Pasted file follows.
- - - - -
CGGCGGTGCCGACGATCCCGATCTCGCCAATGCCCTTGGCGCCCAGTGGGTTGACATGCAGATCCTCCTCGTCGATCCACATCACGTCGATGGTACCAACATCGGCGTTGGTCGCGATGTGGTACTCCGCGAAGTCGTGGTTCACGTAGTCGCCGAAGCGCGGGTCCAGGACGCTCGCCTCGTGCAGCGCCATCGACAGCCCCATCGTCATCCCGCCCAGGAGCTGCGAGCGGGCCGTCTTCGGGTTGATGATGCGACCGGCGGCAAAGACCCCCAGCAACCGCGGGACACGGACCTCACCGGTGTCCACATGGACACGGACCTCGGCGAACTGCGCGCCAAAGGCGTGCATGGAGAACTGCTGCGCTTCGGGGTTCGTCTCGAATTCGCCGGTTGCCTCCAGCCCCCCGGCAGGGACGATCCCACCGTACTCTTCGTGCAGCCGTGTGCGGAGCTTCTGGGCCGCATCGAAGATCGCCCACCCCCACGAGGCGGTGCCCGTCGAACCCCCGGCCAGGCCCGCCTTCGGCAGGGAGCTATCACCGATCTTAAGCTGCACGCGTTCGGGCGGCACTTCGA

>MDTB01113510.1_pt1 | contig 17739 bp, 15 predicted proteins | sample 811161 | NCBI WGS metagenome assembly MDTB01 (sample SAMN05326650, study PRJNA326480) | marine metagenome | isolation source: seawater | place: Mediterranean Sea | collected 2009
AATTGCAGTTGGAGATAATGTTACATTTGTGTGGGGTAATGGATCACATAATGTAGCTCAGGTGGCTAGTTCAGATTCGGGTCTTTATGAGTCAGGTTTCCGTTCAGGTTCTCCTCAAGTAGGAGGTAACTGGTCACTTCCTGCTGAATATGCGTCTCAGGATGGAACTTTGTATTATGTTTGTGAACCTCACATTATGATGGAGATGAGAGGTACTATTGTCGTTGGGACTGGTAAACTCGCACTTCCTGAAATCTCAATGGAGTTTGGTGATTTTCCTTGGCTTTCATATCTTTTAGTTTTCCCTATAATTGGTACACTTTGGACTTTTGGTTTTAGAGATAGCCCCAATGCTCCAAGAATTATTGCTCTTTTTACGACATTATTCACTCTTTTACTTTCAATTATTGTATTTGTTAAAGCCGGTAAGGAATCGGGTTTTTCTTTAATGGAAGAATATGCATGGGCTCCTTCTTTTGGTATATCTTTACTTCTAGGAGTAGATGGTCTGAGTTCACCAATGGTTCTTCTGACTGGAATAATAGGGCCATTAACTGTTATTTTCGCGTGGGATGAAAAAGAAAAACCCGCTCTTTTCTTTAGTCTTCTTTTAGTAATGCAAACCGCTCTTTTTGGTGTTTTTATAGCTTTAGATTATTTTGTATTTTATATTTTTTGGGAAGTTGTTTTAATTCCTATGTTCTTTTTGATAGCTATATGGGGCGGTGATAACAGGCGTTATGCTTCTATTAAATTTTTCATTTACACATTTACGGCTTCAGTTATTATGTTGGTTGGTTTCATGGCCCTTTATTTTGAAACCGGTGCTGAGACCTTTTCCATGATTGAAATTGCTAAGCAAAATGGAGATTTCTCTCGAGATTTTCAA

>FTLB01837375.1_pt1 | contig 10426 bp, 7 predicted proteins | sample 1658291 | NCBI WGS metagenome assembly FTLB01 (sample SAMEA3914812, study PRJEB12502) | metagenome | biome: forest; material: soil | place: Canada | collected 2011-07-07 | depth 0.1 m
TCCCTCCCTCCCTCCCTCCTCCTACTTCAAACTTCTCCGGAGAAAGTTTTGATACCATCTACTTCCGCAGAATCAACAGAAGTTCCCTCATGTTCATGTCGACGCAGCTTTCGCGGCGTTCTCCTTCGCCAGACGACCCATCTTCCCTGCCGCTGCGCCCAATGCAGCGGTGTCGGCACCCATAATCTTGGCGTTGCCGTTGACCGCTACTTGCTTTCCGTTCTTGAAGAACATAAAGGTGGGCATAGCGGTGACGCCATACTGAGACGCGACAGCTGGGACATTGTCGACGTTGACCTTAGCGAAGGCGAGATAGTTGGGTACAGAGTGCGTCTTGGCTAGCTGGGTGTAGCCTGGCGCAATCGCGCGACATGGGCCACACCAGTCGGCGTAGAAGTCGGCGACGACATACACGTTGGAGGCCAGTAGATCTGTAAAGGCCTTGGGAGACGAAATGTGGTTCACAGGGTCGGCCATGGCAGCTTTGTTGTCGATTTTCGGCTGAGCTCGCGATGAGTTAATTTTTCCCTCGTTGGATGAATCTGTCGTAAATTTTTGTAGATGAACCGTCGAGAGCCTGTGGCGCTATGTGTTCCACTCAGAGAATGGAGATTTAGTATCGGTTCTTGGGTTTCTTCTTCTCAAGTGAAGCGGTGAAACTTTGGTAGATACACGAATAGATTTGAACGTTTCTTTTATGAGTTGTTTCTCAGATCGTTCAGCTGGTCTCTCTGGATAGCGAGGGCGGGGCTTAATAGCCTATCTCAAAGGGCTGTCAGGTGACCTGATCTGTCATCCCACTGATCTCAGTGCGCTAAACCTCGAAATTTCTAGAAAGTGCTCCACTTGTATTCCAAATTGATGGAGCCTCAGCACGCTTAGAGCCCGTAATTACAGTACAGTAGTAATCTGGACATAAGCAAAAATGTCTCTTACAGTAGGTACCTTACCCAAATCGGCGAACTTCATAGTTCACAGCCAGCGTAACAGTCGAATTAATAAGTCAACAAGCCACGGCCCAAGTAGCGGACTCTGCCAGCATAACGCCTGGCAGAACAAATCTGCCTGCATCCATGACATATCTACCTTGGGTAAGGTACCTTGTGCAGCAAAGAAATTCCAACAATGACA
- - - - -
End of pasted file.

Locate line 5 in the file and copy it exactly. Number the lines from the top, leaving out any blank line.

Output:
TCCCTCCCTCCCTCCCTCCTCCTACTTCAAACTTCTCCGGAGAAAGTTTTGATACCATCTACTTCCGCAGAATCAACAGAAGTTCCCTCATGTTCATGTCGACGCAGCTTTCGCGGCGTTCTCCTTCGCCAGACGACCCATCTTCCCTGCCGCTGCGCCCAATGCAGCGGTGTCGGCACCCATAATCTTGGCGTTGCCGTTGACCGCTACTTGCTTTCCGTTCTTGAAGAACATAAAGGTGGGCATAGCGGTGACGCCATACTGAGACGCGACAGCTGGGACATTGTCGACGTTGACCTTAGCGAAGGCGAGATAGTTGGGTACAGAGTGCGTCTTGGCTAGCTGGGTGTAGCCTGGCGCAATCGCGCGACATGGGCCACACCAGTCGGCGTAGAAGTCGGCGACGACATACACGTTGGAGGCCAGTAGATCTGTAAAGGCCTTGGGAGACGAAATGTGGTTCACAGGGTCGGCCATGGCAGCTTTGTTGTCGATTTTCGGCTGAGCTCGCGATGAGTTAATTTTTCCCTCGTTGGATGAATCTGTCGTAAATTTTTGTAGATGAACCGTCGAGAGCCTGTGGCGCTATGTGTTCCACTCAGAGAATGGAGATTTAGTATCGGTTCTTGGGTTTCTTCTTCTCAAGTGAAGCGGTGAAACTTTGGTAGATACACGAATAGATTTGAACGTTTCTTTTATGAGTTGTTTCTCAGATCGTTCAGCTGGTCTCTCTGGATAGCGAGGGCGGGGCTTAATAGCCTATCTCAAAGGGCTGTCAGGTGACCTGATCTGTCATCCCACTGATCTCAGTGCGCTAAACCTCGAAATTTCTAGAAAGTGCTCCACTTGTATTCCAAATTGATGGAGCCTCAGCACGCTTAGAGCCCGTAATTACAGTACAGTAGTAATCTGGACATAAGCAAAAATGTCTCTTACAGTAGGTACCTTACCCAAATCGGCGAACTTCATAGTTCACAGCCAGCGTAACAGTCGAATTAATAAGTCAACAAGCCACGGCCCAAGTAGCGGACTCTGCCAGCATAACGCCTGGCAGAACAAATCTGCCTGCATCCATGACATATCTACCTTGGGTAAGGTACCTTGTGCAGCAAAGAAATTCCAACAATGACA